Abstract T P306: The Association Between Treatments and Hematoma Expansion in Thrombolysis Related Hemorrhage: A Multicenter Retrospective Study
Background: Symptomatic intracerebral hemorrhage (sICH) is the most feared complication of thrombolytic therapy in acute ischemic stroke. There is limited data on efficacy of treatments to prevent hematoma expansion (HE). We hypothesized that treatment for sICH would reduce HE.
Methods: This study was a collaboration from 5 stroke centers (Columbia University, Massachusetts General Hospital, University of Arkansas, Washington University, and UCLA). Outcome was HE, defined as 33% increase in hematoma volume in the first 24 hours.
Results: We identified 87 patients with sICH between 1/2009-4/2014 and analyzed the 70 patients (80%) with follow up scans after sICH; those without a follow-up scan were all made comfort care in the first 24 hours and expired. HE occurred in 18 patients (26%); mean duration to diagnosis of sICH was 13±10 hours and mean duration to treatment after detection was 2.4±1.8 hours. On univariate analysis, the only factor associated with increased risk of HE was platelet transfusion (50% vs. 15%,p<0.008). Providing any treatment for sICH vs. none was not associated with reduced HE. There was a trend towards HE with cryoprecipitate treatment (44% vs 23%,p=0.1), time to sICH < 12 hours (42% vs. 19%,p=0.1), and post-thrombolysis fibrinogen < 150 mg/dL (75% vs. 31%,p=0.1). After adjusting for code status, the odds of a patient being treated was increased if the time to diagnosis was <12 hours (OR 5.73, 95%CI 1.46-22.6). After adjusting for time to sICH diagnosis, there was no longer an association between HE and cryoprecipitate use (OR 0.94, 95%CI 0.20-4.46), however, there remained a non-significant association between platelet transfusion and HE(OR 2.93, 95%CI 0.56-15.3). In multi-variable models, none of the treatments given or pretreatment characteristics were associated with reduced HE.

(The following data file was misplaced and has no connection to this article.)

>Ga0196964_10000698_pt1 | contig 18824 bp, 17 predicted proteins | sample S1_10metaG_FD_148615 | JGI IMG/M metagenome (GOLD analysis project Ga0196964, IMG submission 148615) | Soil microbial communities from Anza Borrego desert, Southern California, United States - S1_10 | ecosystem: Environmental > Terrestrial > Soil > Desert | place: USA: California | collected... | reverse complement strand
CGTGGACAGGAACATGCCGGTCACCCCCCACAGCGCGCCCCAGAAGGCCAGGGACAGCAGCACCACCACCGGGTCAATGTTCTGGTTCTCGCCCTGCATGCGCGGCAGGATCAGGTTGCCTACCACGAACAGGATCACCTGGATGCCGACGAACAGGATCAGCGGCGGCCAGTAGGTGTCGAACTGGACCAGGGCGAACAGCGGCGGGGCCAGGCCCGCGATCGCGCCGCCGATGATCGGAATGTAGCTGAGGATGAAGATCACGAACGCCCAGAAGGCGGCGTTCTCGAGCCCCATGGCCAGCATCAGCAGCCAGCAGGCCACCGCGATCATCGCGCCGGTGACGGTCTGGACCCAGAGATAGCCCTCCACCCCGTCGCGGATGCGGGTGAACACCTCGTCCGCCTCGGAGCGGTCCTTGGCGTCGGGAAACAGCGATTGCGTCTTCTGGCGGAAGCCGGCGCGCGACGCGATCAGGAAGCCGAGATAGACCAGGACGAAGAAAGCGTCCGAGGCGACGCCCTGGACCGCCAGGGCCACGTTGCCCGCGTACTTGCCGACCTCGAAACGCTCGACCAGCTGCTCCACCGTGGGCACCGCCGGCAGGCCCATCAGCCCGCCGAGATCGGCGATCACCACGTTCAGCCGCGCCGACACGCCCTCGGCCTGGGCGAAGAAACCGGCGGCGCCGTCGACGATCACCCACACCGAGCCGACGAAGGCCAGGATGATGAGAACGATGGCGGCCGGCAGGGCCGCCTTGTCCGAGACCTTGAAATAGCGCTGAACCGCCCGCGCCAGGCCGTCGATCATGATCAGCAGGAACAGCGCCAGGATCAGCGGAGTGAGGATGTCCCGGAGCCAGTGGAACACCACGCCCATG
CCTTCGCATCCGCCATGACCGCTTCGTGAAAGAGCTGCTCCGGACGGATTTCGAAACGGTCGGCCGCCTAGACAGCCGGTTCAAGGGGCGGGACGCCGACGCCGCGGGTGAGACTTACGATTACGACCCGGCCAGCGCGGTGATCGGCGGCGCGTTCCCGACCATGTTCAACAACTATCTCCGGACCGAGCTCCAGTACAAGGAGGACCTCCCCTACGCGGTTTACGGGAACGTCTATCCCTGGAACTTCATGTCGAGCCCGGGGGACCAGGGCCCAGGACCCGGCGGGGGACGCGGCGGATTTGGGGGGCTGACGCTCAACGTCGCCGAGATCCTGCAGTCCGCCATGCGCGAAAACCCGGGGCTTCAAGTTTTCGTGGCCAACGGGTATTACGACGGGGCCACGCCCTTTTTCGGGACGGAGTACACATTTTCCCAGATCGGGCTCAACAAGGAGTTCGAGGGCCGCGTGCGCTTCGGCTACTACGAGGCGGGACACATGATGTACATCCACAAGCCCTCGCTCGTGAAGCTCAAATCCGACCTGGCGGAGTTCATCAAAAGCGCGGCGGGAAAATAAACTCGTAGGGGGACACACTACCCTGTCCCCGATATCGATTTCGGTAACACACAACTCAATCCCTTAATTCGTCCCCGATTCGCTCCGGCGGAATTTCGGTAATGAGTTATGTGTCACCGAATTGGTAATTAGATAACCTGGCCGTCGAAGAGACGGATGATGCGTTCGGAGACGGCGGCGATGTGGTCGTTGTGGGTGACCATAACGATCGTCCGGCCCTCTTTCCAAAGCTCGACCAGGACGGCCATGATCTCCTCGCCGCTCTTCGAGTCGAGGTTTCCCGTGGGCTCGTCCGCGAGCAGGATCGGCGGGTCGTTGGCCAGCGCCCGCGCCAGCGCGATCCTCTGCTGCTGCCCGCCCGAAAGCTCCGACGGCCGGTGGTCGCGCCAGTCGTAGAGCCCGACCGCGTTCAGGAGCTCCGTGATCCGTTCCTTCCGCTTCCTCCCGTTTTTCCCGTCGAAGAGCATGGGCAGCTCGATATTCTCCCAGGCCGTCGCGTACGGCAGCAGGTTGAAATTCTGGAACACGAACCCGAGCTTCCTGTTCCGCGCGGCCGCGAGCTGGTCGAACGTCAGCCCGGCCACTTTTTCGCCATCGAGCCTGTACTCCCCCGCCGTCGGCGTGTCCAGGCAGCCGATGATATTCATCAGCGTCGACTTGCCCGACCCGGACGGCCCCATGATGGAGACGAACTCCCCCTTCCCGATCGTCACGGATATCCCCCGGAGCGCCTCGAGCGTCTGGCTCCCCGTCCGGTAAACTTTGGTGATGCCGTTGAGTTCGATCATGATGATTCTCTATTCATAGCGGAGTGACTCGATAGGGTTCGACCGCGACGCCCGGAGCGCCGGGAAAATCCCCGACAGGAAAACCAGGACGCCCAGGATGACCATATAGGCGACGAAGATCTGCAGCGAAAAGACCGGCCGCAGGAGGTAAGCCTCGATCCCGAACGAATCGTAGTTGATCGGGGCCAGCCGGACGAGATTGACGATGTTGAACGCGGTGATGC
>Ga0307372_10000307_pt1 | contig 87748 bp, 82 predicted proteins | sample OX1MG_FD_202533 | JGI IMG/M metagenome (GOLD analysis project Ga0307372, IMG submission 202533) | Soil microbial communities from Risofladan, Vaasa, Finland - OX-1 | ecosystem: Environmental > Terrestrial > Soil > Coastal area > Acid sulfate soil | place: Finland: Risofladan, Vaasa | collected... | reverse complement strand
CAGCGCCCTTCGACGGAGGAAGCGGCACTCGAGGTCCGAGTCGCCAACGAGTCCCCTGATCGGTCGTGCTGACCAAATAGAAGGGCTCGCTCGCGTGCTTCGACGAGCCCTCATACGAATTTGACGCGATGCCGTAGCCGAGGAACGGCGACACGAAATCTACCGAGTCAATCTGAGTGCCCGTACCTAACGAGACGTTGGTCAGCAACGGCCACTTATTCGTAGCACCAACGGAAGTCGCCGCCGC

Conclusion: Although our study is underpowered to detect treatment effect, the treatments used to reverse coagulopathy in sICH were not associated with reduced rate of HE across multiple centers. Larger studies are needed to establish an algorithm to diagnose and treat sICH early enough to prevent HE.
Author Disclosures: S. Yaghi: None. C.R. Leon-Guerrero: None. J. Dibu: None. S. Ali: None. A. Noorian: None. A.K. Boehme: None. S.G. Keyrouz: None. A. Hinduja: None. N.A. Bianchi: None. R.S. Marshall: None. D.S. Liebeskind: Consultant/Advisory Board; Modest; Stryker, Covidien. Research Grant; Significant; NIH-NINDS. L. Schwamm: Research Grant; Significant; PI of MR Wittness, supported by NINDS and Genetech. J.Z. Willey: None.
- © 2015 by American Heart Association, Inc.